Following time E1, reset circuit 415 provides system logic 108 with signal 435 which indicates a hard reset to system logic 108. Since time E1 depicted on FIG. 6 is 8K cycles of clock signal MASTERCLK 610 from time D1 and time F1 is 16K cycles of clock signal MASTERCLK 610 from time D1, signal 435 is issued 8K cycles of clock signal MASTERCLK 610 prior to completion of the hard reset sequence for Processor 410. Therefore, as described above, interface 104 is able to generate a uniform hard reset signal to system logic 108 at least 8K MASTERCLK 610 clock cycles before the processor included in interface 104 is prepared to execute instructions.

Table 4 provides additional detail of the signals dicussed above with respect to a hand reset of processor 410.

TABLE 4
Signal Name Description
MRST* 605 This signal is internal to Reset Circuit 415. This signal is not
driven high until at least 100 ms after VCC3 has stabilized.
This signal is self-timed, and it occurs asynchronous to all
described clocks.
MASTERCLK 610 Processor master clock. This signal is the timing reference for
processor 410. The internal frequency for processor 410 is two
times (2x) MASTERCLK 610 frequency.
VCCOK 615 Processor power good. This signal is driven into processor 410
to indicate that the power supply to the processor has been at
the required operating voltage for more than 100 ms, and that it
is expected to remain stable. This input must occur
synchronous to MASTERCLK 610 (i.e., meet set-up and hold
time requirements relative to the rising edge MASTERCLK
610).
COLDRST* 620 Processor cold reset. This signal in conjunction with VCCOK
615 and RESET* 625 indicates to the processor that a cold, or
hard, reset is being performed. This signal must be asserted
low with both VCCOK 615 and RESET* 625 to indicate a cold
reset. The processor operation is undefined if only COLDRST*
620 is asserted; however, Reset Circuit 415 does not present
this condition to processor 410. This input must occur
synchronous to MASTERCLK 610.
RESET* 625 Processor (warm) reset. This signal when asserted (low) in
conjunction with VCCOK 615 low and COLDRST* 620
asserted (low) indicates that a cold reset is being performed.
This signal when asserted alone indicates that a warm reset is
being performed. This input must occur synchronous to
MASTERCLK 610.
SYSCLK 630 System clock. This signal is the timing reference for all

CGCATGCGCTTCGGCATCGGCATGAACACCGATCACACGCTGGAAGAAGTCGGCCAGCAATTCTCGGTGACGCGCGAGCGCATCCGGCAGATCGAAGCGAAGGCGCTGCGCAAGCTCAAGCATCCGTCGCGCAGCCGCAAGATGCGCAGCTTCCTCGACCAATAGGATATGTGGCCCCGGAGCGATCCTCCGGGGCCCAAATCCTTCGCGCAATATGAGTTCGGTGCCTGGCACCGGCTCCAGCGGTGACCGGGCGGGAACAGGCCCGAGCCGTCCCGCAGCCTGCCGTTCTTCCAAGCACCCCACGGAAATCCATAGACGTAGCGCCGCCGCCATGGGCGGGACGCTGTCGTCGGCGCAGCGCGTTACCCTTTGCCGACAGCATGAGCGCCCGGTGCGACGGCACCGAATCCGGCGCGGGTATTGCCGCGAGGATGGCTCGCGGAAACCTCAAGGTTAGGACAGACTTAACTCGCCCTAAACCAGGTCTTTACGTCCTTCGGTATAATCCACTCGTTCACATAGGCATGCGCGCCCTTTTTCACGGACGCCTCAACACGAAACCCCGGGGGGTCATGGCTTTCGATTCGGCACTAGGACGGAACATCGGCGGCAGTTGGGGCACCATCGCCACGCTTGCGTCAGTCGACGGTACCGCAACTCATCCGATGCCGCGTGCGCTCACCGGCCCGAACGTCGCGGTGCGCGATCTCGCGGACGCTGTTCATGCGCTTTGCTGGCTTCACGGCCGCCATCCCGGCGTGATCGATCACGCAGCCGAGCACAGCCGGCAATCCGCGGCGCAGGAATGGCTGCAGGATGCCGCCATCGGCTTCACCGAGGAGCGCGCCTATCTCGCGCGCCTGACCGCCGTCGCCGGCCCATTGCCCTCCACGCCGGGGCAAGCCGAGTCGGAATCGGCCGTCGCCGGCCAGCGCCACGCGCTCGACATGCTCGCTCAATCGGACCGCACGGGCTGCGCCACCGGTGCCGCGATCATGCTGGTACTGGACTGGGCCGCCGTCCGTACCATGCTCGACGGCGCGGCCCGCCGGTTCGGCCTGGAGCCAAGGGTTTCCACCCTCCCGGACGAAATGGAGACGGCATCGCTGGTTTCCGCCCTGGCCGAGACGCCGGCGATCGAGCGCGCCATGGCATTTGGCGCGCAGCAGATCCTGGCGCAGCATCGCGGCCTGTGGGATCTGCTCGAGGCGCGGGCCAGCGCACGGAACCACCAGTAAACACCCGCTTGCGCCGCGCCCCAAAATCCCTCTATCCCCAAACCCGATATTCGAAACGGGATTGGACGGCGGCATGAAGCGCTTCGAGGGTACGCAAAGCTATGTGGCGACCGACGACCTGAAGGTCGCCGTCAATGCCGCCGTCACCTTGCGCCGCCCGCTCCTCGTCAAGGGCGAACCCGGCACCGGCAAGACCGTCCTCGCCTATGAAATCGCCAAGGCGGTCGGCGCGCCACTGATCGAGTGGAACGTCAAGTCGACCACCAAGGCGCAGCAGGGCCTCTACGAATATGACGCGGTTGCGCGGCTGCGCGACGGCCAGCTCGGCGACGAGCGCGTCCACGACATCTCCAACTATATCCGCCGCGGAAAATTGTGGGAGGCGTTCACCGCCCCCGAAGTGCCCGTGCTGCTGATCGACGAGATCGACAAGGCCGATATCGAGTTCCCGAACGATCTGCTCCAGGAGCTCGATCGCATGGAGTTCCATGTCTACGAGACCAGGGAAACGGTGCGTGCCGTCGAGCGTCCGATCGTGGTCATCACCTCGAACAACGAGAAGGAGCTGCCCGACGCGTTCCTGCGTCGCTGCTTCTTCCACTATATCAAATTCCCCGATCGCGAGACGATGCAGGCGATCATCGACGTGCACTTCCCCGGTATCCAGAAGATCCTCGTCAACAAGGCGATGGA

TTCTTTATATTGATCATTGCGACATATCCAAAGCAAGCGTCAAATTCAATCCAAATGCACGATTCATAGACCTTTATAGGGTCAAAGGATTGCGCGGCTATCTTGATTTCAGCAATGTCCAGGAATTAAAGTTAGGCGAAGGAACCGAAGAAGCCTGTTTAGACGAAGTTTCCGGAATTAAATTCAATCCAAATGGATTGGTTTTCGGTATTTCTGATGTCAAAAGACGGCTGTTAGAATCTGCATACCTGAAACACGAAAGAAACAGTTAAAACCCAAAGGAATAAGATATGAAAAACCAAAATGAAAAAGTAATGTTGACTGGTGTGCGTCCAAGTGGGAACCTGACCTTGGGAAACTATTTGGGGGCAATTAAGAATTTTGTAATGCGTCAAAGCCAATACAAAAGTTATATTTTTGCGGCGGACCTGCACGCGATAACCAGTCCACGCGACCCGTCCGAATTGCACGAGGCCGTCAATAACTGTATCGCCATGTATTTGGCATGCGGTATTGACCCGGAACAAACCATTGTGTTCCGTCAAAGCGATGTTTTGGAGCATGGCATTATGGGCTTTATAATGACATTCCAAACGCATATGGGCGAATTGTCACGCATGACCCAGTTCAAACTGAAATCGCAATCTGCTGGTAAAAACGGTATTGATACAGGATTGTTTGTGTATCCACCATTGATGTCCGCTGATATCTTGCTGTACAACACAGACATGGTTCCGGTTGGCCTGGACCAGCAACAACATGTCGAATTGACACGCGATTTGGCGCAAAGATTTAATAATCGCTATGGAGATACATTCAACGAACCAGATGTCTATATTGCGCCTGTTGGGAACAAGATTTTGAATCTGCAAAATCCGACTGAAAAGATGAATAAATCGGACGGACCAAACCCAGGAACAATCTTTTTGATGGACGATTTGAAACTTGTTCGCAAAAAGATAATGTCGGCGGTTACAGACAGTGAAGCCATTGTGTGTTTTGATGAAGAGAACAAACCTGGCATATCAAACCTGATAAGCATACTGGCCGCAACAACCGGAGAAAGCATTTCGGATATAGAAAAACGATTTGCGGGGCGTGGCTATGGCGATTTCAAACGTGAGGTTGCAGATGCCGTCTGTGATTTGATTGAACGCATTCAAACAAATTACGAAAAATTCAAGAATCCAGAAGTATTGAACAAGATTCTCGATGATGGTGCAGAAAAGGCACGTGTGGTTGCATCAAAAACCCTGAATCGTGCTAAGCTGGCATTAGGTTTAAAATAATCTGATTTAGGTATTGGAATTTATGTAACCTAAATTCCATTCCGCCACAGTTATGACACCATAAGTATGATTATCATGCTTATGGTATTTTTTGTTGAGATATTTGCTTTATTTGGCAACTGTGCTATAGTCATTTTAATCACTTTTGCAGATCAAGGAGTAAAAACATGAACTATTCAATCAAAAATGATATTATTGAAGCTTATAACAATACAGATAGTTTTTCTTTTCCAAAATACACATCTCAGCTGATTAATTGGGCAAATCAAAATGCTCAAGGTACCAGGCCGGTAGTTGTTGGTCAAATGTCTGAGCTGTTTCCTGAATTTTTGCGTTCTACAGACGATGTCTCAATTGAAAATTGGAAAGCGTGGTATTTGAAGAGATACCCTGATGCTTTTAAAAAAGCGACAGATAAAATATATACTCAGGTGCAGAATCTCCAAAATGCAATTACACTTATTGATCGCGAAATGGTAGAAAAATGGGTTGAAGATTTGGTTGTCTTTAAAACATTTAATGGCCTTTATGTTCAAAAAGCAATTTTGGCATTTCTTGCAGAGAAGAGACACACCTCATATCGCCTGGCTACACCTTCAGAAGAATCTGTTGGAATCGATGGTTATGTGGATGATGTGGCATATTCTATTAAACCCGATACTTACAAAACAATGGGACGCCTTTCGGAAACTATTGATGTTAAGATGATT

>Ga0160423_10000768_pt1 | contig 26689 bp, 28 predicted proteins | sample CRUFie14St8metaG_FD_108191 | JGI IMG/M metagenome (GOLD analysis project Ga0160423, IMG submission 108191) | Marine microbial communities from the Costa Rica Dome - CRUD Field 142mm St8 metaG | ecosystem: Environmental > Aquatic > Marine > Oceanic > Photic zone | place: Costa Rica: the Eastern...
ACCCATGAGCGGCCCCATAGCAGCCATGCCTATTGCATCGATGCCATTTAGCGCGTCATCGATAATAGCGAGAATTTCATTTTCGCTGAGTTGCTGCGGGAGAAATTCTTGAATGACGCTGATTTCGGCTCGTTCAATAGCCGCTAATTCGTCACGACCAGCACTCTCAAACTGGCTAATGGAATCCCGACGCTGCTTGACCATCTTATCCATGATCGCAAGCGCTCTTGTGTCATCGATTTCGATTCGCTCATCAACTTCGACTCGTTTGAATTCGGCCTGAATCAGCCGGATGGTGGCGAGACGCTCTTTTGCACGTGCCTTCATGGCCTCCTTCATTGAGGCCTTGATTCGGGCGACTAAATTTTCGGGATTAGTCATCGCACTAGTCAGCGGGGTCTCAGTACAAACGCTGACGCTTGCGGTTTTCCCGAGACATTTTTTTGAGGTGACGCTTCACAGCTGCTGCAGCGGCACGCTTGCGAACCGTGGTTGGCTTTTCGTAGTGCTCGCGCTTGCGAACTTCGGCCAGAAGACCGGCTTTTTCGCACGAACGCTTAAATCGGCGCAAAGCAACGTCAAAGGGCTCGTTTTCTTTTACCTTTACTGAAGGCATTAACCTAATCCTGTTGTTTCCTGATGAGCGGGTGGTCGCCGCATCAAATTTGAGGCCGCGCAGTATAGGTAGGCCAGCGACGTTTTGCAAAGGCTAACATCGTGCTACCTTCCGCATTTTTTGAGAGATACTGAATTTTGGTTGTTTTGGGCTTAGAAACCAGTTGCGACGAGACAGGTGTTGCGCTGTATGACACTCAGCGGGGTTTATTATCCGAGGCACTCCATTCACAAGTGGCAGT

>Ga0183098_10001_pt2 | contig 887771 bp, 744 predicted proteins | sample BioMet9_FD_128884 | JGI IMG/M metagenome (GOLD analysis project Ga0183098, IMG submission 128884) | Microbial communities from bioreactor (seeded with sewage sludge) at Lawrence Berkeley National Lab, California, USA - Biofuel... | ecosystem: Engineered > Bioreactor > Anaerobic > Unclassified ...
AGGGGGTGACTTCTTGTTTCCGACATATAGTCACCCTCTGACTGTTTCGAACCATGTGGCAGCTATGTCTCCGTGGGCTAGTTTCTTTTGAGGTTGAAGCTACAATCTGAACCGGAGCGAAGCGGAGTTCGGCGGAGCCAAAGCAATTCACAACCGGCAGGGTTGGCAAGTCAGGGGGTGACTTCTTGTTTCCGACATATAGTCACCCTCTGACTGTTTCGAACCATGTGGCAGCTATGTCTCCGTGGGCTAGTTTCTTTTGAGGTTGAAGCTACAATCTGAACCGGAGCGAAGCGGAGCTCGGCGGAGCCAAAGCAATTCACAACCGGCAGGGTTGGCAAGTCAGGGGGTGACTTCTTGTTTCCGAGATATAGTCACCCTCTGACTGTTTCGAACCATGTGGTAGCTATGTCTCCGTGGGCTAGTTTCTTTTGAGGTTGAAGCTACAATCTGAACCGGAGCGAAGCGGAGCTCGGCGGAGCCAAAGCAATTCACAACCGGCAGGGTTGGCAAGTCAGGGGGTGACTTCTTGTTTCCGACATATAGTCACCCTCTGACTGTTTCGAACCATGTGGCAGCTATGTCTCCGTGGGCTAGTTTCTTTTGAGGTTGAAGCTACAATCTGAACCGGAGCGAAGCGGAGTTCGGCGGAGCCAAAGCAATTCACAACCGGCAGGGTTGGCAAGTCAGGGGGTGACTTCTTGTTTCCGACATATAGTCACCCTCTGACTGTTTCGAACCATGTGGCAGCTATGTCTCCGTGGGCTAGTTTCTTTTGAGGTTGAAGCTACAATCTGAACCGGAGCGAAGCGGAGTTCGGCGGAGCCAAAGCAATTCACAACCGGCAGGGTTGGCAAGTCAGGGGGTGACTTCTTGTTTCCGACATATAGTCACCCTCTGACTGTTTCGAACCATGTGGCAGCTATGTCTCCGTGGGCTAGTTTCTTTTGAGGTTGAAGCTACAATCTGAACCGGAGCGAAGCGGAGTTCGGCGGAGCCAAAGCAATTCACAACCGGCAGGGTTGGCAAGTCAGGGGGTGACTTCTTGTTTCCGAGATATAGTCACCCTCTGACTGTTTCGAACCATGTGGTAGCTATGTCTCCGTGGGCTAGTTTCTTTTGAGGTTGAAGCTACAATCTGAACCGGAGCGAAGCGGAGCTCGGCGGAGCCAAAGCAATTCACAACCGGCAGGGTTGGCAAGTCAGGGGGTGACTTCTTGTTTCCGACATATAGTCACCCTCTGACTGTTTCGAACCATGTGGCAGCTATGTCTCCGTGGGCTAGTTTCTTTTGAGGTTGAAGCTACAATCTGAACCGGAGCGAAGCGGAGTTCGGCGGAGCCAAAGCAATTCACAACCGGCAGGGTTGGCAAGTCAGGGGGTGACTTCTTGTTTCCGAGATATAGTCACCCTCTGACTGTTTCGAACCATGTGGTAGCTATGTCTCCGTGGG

transitions/transactions that occur on interface 104b between
processor 410 and system logic 108. The SYSCLK 630 is
generated by a combination of processor 410 and clock buffer
430. The frequency of SYSCLK 630 is controlled by processor
410 by dividing down the internal processor frequency (2x
MASTERCLK 610) by a minimum of two and a maximum of
8. The processor 410 clock output is then buffered by clock
buffer 430 to generate SYSCLK 630.
RSTOUT 635 System reset. This signal is driven out of reset circuit 415 to
reset system logic 108 to a known state. RSTOUT* 635 is
generated synchronous to SYSCLK 630.

In FIG. 3, processor 310 and subsystem logic 108 both use a system clock generated from the same source (clock generator 330); therefore, system logic 108 could be initialized by some of the same signals that are used to initialize processor 310. In FIG. 4, subsystem logic 108 uses a system clock signal generated by processor 410 (TCLK). In addition, processor 410 does not begin generating signal TCLK until after signal COLDRST* is driven high. Therefore, unlike in FIG. 3, the initialization for subsystem logic 108 must take place at a different time than the initialization of processor 410. By following the hard reset schemes depicted in FIGS. 5 and 6, and generating a hard reset signal to system logic 108 after COLDRST*520 and COLDRST*620, system logic 108 is able to be reset synchronously with the reset of processor 310 or processor 410.

While the invention has been described in connection with what is presently considered to be the preferred embodiments, it is understood that the invention is not limited to the disclosed embodiments. For example, each of the features described above can be used singly or in combination, as set forth below in the claims, without other features described above which are patentably significant by themselves. Accordingly, the present invention is intended to cover various modifications and equivalent arrangements included within the spirit and scope of the appended claims.

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Referenced by
Citing PatentFiling datePublication dateApplicantTitle
US6421769 *Dec 30, 1999Jul 16, 2002Intel CorporationEfficient memory management for channel drivers in next generation I/O system
US6877112 *Oct 4, 2000Apr 5, 2005Fujitsu LimitedReset control system and method
US7299427 *Aug 30, 2002Nov 20, 2007Lsi CorporationRadio prototyping system
Classifications
U.S. Classification713/500
International ClassificationG06F1/04
Cooperative ClassificationG06F1/04
European ClassificationG06F1/04